I’m glad I am doing this as a retrospective. That way I can build upon their previous videos. What do we add this time?
We get the quick zooms at the beginning that people who grew up during the 1990s probably remember from the music video for the Rock Version of Ready To Go by Republica. Also, I know I will say it again when I get to a music video directed by Michael Bay, but one of the most important reasons that music videos are not to be ignored in the history of cinema is because they changed the way editing was done. This video is a good early example. Elected by Alice Cooper from 1972 and Stayin’ Alive by The Bee Gees from 1977 are better examples, but it’s still worth mentioning with Waterloo because it will become more noticeable when we get to videos like Take A Chance On Me and SOS. As you watch any of those videos, notice how it isn’t just a song played over a film, but a film and a song transformed into an integrated whole. That’s a big change from many films that came before music videos that used music in service of the film rather than it being a two-way street.
Also, while the phones were kind of stupid in that alternate version of Ring, Ring; the Napoleon bust nicely ties the band, song, and their costumes together with him to immediately set the theme and speed of the song.
There’s something subtle in this music video that is easy to miss. You still have the profile shots where they aren’t looking at the camera. You still have the shot through the girls to Benny on the piano. You have the addition of the girls looking at each other to sing. The thing that is subtle and easy to miss is that during the low angles, the band is all looking straightforward whereas they do look up when the camera shoots them from a high angle. You’ll see that featured prominently in SOS, as if they are looking up to you for help. Here it looks like they refuse to look down, but only straightforward and upward towards their future. The crane shots are also more impressive in this one, than Ring, Ring.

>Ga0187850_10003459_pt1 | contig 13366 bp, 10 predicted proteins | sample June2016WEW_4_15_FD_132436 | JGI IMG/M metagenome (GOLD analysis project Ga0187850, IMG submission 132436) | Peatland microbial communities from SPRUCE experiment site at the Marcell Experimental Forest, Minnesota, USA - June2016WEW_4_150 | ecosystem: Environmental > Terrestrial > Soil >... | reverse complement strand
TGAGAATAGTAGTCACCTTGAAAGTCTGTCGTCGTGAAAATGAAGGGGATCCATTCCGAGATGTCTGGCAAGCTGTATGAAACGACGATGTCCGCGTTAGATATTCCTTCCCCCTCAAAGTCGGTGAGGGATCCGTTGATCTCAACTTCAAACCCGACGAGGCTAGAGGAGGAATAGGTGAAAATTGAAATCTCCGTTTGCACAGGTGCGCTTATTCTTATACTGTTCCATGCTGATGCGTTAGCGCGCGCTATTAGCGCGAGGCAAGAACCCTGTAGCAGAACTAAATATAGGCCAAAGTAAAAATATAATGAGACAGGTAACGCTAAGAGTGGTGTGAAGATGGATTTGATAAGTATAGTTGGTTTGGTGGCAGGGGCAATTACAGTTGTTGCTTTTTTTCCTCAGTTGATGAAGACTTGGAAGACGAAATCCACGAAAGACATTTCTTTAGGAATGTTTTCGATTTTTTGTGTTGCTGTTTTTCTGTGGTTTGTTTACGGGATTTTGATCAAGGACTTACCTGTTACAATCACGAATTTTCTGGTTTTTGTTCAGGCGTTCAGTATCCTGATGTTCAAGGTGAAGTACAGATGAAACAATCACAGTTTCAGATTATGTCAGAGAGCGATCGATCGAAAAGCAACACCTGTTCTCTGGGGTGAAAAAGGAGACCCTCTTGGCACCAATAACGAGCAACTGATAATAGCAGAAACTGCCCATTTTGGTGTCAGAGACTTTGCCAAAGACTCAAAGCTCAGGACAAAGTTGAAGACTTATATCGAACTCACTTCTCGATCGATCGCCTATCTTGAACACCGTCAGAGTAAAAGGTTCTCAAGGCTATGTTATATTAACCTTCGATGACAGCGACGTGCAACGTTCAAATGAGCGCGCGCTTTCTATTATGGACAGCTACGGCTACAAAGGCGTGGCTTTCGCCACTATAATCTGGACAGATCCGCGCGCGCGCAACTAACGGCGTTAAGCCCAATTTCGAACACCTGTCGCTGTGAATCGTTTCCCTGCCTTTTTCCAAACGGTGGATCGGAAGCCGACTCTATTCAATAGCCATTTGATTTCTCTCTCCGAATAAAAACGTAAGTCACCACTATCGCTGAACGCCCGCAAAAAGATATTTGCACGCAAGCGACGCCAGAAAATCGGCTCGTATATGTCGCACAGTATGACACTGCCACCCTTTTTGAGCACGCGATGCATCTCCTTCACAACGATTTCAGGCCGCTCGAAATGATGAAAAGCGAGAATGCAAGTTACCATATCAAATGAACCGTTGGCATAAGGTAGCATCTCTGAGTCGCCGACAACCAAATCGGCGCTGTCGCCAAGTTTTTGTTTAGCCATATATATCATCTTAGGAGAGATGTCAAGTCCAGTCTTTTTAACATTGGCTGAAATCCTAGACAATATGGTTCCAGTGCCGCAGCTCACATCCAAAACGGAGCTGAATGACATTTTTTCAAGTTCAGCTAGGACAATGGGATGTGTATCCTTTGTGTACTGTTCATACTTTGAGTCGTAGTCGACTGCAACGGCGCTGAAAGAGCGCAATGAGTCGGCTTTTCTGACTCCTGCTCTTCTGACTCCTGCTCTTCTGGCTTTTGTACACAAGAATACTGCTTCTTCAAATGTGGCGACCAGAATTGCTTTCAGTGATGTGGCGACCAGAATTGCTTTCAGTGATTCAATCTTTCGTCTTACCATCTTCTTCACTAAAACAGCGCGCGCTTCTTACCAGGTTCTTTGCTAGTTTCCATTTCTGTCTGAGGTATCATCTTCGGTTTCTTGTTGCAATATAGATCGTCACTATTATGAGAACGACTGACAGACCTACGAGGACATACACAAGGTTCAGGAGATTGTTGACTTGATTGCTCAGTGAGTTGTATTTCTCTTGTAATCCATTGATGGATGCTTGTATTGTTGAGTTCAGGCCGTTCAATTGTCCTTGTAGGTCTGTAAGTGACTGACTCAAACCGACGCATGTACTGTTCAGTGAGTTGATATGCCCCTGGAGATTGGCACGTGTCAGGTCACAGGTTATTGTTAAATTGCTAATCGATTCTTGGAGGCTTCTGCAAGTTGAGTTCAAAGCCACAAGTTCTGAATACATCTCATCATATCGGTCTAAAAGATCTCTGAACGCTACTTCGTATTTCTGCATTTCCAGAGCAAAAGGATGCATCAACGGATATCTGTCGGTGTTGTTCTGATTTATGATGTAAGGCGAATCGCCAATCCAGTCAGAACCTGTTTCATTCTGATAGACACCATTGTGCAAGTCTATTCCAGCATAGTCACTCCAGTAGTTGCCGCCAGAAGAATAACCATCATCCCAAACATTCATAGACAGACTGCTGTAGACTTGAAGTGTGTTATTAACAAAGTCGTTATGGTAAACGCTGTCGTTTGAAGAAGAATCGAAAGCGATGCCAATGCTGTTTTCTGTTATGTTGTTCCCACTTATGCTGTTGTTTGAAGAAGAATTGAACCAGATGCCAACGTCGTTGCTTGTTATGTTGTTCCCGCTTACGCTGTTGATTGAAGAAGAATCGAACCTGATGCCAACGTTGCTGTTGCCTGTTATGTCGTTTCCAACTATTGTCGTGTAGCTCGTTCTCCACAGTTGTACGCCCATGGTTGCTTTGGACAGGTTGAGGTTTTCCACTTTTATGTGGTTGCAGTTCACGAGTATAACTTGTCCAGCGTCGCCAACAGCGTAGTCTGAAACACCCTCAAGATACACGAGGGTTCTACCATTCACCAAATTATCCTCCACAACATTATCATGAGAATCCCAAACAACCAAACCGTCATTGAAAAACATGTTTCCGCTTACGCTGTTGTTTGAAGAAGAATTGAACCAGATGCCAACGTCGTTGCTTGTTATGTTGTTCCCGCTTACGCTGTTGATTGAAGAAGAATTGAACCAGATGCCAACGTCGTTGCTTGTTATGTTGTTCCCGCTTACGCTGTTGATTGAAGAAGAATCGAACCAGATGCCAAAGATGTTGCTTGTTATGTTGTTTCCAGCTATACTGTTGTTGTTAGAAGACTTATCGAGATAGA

One of my favorite things about the video is the ending. Ring, Ring ended on a cheesy freeze-frame. This one has the camera move further and further between Frida and Agnetha until you are left with a blank white shot that it lingers on even after the song has stopped. It is a nice way to visually match the vocals drifting off because the camera is also drifting off of the subjects (the band). It also visually matches the song coming to an end.
One negative thing I can say is that an edit was left in at about one minute-and-five-seconds that feels like it is there to cover up a goof.